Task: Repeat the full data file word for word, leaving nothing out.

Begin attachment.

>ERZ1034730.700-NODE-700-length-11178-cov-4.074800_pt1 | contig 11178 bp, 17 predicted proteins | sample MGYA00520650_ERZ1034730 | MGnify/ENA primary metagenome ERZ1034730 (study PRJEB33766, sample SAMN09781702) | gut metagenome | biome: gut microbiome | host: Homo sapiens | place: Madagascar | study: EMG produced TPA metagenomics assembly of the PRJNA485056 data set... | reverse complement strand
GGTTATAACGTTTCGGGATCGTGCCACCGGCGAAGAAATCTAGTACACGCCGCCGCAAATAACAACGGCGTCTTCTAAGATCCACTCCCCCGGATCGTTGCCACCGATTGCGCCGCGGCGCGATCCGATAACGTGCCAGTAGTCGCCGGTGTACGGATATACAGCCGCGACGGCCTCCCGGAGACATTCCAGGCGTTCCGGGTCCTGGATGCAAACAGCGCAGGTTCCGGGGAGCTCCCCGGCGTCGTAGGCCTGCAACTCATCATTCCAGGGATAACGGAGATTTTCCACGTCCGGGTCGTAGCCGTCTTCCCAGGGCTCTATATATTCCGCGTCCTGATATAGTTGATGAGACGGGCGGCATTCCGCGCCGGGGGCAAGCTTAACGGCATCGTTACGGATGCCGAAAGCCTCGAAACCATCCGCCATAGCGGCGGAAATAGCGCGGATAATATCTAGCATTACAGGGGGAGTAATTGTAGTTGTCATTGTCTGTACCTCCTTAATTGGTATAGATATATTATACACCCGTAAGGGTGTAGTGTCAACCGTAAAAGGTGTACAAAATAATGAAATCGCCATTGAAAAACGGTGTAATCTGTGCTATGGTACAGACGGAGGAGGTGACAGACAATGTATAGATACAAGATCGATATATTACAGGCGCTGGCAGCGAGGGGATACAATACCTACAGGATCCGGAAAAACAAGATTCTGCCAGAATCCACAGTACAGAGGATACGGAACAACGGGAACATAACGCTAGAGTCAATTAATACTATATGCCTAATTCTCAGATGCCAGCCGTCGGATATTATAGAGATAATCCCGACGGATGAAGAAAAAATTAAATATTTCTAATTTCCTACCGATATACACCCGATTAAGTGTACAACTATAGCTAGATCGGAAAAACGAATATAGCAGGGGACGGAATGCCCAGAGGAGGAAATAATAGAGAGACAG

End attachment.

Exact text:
>ERZ1034730.700-NODE-700-length-11178-cov-4.074800_pt1 | contig 11178 bp, 17 predicted proteins | sample MGYA00520650_ERZ1034730 | MGnify/ENA primary metagenome ERZ1034730 (study PRJEB33766, sample SAMN09781702) | gut metagenome | biome: gut microbiome | host: Homo sapiens | place: Madagascar | study: EMG produced TPA metagenomics assembly of the PRJNA485056 data set... | reverse complement strand
GGTTATAACGTTTCGGGATCGTGCCACCGGCGAAGAAATCTAGTACACGCCGCCGCAAATAACAACGGCGTCTTCTAAGATCCACTCCCCCGGATCGTTGCCACCGATTGCGCCGCGGCGCGATCCGATAACGTGCCAGTAGTCGCCGGTGTACGGATATACAGCCGCGACGGCCTCCCGGAGACATTCCAGGCGTTCCGGGTCCTGGATGCAAACAGCGCAGGTTCCGGGGAGCTCCCCGGCGTCGTAGGCCTGCAACTCATCATTCCAGGGATAACGGAGATTTTCCACGTCCGGGTCGTAGCCGTCTTCCCAGGGCTCTATATATTCCGCGTCCTGATATAGTTGATGAGACGGGCGGCATTCCGCGCCGGGGGCAAGCTTAACGGCATCGTTACGGATGCCGAAAGCCTCGAAACCATCCGCCATAGCGGCGGAAATAGCGCGGATAATATCTAGCATTACAGGGGGAGTAATTGTAGTTGTCATTGTCTGTACCTCCTTAATTGGTATAGATATATTATACACCCGTAAGGGTGTAGTGTCAACCGTAAAAGGTGTACAAAATAATGAAATCGCCATTGAAAAACGGTGTAATCTGTGCTATGGTACAGACGGAGGAGGTGACAGACAATGTATAGATACAAGATCGATATATTACAGGCGCTGGCAGCGAGGGGATACAATACCTACAGGATCCGGAAAAACAAGATTCTGCCAGAATCCACAGTACAGAGGATACGGAACAACGGGAACATAACGCTAGAGTCAATTAATACTATATGCCTAATTCTCAGATGCCAGCCGTCGGATATTATAGAGATAATCCCGACGGATGAAGAAAAAATTAAATATTTCTAATTTCCTACCGATATACACCCGATTAAGTGTACAACTATAGCTAGATCGGAAAAACGAATATAGCAGGGGACGGAATGCCCAGAGGAGGAAATAATAGAGAGACAG